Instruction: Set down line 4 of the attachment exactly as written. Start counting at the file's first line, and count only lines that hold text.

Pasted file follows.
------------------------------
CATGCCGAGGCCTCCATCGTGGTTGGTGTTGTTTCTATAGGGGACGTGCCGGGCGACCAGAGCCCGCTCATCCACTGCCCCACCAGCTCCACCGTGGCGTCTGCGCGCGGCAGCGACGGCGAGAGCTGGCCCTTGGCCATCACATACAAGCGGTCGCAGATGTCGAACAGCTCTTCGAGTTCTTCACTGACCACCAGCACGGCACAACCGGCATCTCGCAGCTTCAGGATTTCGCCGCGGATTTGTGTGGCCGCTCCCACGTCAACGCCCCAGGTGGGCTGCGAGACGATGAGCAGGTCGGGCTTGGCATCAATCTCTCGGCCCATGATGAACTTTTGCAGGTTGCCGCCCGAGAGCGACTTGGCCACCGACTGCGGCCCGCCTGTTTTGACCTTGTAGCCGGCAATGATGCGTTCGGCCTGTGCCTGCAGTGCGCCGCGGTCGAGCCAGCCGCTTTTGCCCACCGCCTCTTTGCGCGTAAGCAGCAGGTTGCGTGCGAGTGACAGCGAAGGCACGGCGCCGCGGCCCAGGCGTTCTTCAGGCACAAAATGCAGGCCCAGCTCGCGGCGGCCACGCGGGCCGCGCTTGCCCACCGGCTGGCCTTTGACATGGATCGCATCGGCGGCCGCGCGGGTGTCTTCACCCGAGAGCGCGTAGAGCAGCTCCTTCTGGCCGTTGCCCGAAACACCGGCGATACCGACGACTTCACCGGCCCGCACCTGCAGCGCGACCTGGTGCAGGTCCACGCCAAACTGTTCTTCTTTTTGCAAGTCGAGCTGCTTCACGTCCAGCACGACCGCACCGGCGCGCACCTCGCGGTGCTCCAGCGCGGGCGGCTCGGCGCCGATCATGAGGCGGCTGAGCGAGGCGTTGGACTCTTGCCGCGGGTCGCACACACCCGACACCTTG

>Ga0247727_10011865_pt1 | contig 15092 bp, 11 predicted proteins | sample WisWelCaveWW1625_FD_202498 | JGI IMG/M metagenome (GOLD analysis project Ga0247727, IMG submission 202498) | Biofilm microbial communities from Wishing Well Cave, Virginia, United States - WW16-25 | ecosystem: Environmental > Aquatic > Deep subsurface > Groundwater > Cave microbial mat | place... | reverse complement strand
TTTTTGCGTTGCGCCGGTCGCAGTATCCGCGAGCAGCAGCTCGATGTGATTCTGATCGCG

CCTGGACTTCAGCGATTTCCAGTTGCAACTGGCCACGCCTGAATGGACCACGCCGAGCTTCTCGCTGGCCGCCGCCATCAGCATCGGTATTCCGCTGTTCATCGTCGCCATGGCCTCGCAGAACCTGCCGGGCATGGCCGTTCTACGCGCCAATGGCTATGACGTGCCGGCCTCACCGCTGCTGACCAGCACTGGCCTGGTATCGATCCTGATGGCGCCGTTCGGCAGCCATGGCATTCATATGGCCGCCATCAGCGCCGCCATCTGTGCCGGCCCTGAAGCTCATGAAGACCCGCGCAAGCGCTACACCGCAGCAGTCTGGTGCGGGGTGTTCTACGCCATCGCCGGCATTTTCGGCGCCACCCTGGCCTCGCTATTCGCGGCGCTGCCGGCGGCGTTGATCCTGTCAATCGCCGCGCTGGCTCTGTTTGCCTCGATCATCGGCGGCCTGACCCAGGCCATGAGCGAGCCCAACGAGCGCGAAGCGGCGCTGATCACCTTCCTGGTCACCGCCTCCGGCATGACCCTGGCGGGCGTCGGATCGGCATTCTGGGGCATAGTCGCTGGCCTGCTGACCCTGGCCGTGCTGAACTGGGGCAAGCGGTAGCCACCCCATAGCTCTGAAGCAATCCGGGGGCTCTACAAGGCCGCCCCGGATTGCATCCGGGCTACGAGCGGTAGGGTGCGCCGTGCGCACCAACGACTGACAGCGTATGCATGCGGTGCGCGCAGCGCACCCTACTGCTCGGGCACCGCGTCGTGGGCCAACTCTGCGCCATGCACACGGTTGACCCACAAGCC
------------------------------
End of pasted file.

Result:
CCTGGACTTCAGCGATTTCCAGTTGCAACTGGCCACGCCTGAATGGACCACGCCGAGCTTCTCGCTGGCCGCCGCCATCAGCATCGGTATTCCGCTGTTCATCGTCGCCATGGCCTCGCAGAACCTGCCGGGCATGGCCGTTCTACGCGCCAATGGCTATGACGTGCCGGCCTCACCGCTGCTGACCAGCACTGGCCTGGTATCGATCCTGATGGCGCCGTTCGGCAGCCATGGCATTCATATGGCCGCCATCAGCGCCGCCATCTGTGCCGGCCCTGAAGCTCATGAAGACCCGCGCAAGCGCTACACCGCAGCAGTCTGGTGCGGGGTGTTCTACGCCATCGCCGGCATTTTCGGCGCCACCCTGGCCTCGCTATTCGCGGCGCTGCCGGCGGCGTTGATCCTGTCAATCGCCGCGCTGGCTCTGTTTGCCTCGATCATCGGCGGCCTGACCCAGGCCATGAGCGAGCCCAACGAGCGCGAAGCGGCGCTGATCACCTTCCTGGTCACCGCCTCCGGCATGACCCTGGCGGGCGTCGGATCGGCATTCTGGGGCATAGTCGCTGGCCTGCTGACCCTGGCCGTGCTGAACTGGGGCAAGCGGTAGCCACCCCATAGCTCTGAAGCAATCCGGGGGCTCTACAAGGCCGCCCCGGATTGCATCCGGGCTACGAGCGGTAGGGTGCGCCGTGCGCACCAACGACTGACAGCGTATGCATGCGGTGCGCGCAGCGCACCCTACTGCTCGGGCACCGCGTCGTGGGCCAACTCTGCGCCATGCACACGGTTGACCCACAAGCC